Instead, Reed will have six weeks to complete 40 hours of community service before he appears again before District Judge Richard King.
"He put his nose in where it didn't belong. For someone of his means, a fine means nothing. His time is much more valuable," said King, who dropped charges of simple assault and resisting arrest and said he would consider doing the same with the disorderly conduct and public drunkenness charges.
Three police officers testified during a hearing in Pittsburgh Municipal Court that Reed attempted to fight with them when they confronted his teammate, Matt Spaeth, for urinating outside a North Side bar Oct. 18 after the Steelers beat the Cleveland Browns.
Reed, 30, declined to comment. Steelers officials could not be reached.
"This has been unsettling, expensive and somewhat humbling for Jeff," said his attorney, Robert Del Greco. "This is about more than charges. This is about his reputation. No one wants to be labeled a drunk or obnoxious."
Sgt. David Krueger testified that Reed "went down into a fighting stance and brought his fists up to his face like a boxing stance" after emerging from a truck, and police ordered him back in.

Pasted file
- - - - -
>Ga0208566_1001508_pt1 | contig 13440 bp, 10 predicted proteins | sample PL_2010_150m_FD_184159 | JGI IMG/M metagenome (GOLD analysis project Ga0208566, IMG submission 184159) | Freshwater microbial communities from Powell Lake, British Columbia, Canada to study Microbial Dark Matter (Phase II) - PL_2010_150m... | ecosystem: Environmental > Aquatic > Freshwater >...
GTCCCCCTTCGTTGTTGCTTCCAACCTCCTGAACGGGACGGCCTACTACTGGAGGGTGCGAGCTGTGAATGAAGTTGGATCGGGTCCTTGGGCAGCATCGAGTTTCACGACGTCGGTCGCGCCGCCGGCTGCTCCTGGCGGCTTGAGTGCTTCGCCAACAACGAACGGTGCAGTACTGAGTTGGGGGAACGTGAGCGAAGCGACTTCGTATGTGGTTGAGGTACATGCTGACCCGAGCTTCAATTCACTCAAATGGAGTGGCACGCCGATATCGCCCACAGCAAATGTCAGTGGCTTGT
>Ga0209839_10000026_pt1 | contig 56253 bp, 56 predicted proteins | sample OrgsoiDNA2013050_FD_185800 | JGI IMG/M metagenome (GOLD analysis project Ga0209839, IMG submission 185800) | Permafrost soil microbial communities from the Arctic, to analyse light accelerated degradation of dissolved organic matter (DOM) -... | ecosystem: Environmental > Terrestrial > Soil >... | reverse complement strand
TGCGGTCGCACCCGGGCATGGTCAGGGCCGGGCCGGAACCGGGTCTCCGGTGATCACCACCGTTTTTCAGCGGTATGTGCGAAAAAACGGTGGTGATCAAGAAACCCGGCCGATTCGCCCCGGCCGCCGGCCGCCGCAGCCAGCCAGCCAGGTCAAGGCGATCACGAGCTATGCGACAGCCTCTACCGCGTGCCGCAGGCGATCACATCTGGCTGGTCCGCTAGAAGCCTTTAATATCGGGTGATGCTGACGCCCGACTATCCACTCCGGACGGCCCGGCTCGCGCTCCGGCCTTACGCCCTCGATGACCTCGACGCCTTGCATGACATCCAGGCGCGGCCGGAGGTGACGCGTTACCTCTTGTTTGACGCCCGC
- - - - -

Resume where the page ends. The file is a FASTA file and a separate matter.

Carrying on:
Krueger said Reed swayed back and forth and smelled of alcohol.
"Having dealt with obnoxious drunks before, I feared he would hit me," Krueger said. "He had a thousand-yard stare."
Officer Nicholas Holt said he, too, thought Reed was going to strike Krueger.
"If I would have had my Taser out, I would have Tasered him," Holt testified.
Four officers restrained and handcuffed Reed. They later released him to the custody of his father, who was inside the truck with two others.
State police Trooper Mark Benson testified that he was with Reed inside McFadden's Bar and at a party in a parking lot of the stadium after the game, and he seemed "fine" and not intoxicated.
Officer Dan O'Hara, president of Fraternal Order of Police Fort Pitt Lodge No. 1, said the officers were right to charge Reed.
"Obviously, when we file charges against someone, we believe we have the evidence to support them," said O'Hara, who was not involved in the case. "But in the end, it's up to the judge."
King said he considered levying a fine against Reed and dropping the charges.
"Lately, it's been somewhat of an open season, where people think they can butt in when police officers are doing their jobs, and I don't know that Mr. Reed, because of his status, should be treated any differently than anyone else," King said.
Earlier last year, Reed pleaded guilty to a disorderly conduct charge in Westmoreland County after police said he smashed a paper towel dispenser and yelled at a convenience store employee in New Alexandria.
03-02-2010, 08:43 AM
He had a thousand yard stare. :roll:
Gimme a break. Every time I read that he put both hands up to his face in a boxing stance I keep picturing this:
But certainly not this
Maybe because he's white and he's a kicker? :lol: